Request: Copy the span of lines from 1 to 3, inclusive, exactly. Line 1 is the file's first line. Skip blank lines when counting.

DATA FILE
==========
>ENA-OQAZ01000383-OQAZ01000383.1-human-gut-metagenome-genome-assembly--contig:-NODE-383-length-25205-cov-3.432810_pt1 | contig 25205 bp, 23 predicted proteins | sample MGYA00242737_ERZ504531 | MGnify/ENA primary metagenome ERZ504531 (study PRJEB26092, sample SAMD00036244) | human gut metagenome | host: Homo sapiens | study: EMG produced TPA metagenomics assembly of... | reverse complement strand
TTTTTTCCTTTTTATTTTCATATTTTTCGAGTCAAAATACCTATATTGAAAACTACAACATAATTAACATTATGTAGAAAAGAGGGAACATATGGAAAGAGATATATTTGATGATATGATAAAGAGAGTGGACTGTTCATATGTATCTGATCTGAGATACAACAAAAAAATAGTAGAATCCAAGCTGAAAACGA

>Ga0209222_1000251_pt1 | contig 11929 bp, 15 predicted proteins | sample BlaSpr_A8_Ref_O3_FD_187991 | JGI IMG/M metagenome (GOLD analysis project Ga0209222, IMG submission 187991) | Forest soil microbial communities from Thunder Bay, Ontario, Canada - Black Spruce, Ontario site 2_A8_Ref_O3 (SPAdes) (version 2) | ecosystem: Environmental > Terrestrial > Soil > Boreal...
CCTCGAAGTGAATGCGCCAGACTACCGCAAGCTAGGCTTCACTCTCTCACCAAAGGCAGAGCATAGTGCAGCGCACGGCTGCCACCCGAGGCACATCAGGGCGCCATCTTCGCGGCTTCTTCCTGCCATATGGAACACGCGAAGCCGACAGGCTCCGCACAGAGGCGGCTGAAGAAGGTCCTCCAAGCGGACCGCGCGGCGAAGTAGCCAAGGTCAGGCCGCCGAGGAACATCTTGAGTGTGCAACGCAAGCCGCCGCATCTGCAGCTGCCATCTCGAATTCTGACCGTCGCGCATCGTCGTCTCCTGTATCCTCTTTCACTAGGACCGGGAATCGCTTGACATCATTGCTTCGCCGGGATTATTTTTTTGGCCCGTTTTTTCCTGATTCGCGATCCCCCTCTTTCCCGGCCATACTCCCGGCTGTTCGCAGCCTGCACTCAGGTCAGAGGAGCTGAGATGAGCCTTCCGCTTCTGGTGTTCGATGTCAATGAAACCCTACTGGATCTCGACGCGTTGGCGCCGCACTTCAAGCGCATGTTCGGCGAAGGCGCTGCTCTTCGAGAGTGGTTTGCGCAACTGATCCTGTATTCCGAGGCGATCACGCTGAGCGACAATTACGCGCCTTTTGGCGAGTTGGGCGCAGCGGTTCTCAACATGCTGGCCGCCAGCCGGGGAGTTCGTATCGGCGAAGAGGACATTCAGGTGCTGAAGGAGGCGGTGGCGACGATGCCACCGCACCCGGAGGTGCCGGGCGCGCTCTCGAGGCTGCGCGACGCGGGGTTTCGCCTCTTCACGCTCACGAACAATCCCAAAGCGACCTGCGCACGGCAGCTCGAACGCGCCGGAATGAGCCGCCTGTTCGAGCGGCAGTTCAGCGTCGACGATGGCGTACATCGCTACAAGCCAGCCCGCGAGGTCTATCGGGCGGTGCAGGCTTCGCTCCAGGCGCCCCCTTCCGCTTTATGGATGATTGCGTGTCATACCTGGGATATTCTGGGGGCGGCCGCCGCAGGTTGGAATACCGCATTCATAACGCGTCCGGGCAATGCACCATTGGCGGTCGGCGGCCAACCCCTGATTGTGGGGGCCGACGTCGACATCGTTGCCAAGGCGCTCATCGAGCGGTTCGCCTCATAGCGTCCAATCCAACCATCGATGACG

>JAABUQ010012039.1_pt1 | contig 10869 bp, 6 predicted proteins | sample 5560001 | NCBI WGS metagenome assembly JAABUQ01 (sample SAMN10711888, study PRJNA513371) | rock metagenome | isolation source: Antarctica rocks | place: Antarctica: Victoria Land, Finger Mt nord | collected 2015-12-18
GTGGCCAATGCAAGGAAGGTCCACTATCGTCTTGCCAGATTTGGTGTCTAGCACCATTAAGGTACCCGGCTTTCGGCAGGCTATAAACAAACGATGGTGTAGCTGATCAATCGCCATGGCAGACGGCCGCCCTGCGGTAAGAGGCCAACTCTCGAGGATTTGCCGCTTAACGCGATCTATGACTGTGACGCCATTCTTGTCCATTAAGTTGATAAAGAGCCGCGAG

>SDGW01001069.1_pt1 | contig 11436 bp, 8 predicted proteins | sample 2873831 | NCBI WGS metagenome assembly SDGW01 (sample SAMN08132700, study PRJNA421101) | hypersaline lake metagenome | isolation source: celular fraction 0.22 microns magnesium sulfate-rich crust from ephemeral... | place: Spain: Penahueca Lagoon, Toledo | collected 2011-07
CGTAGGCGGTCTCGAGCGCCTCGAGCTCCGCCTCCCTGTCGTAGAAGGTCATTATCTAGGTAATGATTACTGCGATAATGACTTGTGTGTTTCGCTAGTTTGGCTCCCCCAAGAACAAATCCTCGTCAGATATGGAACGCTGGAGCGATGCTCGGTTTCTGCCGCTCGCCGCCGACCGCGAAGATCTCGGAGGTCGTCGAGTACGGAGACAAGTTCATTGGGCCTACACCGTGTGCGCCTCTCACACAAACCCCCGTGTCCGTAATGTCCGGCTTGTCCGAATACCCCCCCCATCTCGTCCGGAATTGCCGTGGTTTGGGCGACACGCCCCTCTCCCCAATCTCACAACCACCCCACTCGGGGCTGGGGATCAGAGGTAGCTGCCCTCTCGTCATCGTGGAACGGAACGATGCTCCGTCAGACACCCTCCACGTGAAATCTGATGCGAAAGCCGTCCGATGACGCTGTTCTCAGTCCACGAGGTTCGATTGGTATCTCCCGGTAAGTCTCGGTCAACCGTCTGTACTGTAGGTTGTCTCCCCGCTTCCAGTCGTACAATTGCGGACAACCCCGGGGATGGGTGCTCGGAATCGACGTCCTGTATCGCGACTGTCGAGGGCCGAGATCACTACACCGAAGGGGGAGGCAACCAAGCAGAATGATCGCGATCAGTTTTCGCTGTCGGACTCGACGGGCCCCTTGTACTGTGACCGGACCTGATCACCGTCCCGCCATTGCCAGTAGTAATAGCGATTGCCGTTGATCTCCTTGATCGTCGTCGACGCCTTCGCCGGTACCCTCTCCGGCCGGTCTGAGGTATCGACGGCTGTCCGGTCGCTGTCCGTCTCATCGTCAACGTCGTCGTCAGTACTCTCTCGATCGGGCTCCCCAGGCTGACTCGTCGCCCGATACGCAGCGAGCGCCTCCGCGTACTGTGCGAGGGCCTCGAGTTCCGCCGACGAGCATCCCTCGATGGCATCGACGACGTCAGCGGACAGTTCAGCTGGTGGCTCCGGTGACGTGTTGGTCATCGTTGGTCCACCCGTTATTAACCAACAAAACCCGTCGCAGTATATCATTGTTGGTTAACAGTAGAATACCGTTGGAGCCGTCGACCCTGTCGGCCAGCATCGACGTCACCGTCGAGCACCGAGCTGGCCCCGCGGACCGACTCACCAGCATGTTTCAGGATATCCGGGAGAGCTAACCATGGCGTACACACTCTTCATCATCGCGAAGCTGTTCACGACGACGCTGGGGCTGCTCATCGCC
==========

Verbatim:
>ENA-OQAZ01000383-OQAZ01000383.1-human-gut-metagenome-genome-assembly--contig:-NODE-383-length-25205-cov-3.432810_pt1 | contig 25205 bp, 23 predicted proteins | sample MGYA00242737_ERZ504531 | MGnify/ENA primary metagenome ERZ504531 (study PRJEB26092, sample SAMD00036244) | human gut metagenome | host: Homo sapiens | study: EMG produced TPA metagenomics assembly of... | reverse complement strand
TTTTTTCCTTTTTATTTTCATATTTTTCGAGTCAAAATACCTATATTGAAAACTACAACATAATTAACATTATGTAGAAAAGAGGGAACATATGGAAAGAGATATATTTGATGATATGATAAAGAGAGTGGACTGTTCATATGTATCTGATCTGAGATACAACAAAAAAATAGTAGAATCCAAGCTGAAAACGA

>Ga0209222_1000251_pt1 | contig 11929 bp, 15 predicted proteins | sample BlaSpr_A8_Ref_O3_FD_187991 | JGI IMG/M metagenome (GOLD analysis project Ga0209222, IMG submission 187991) | Forest soil microbial communities from Thunder Bay, Ontario, Canada - Black Spruce, Ontario site 2_A8_Ref_O3 (SPAdes) (version 2) | ecosystem: Environmental > Terrestrial > Soil > Boreal...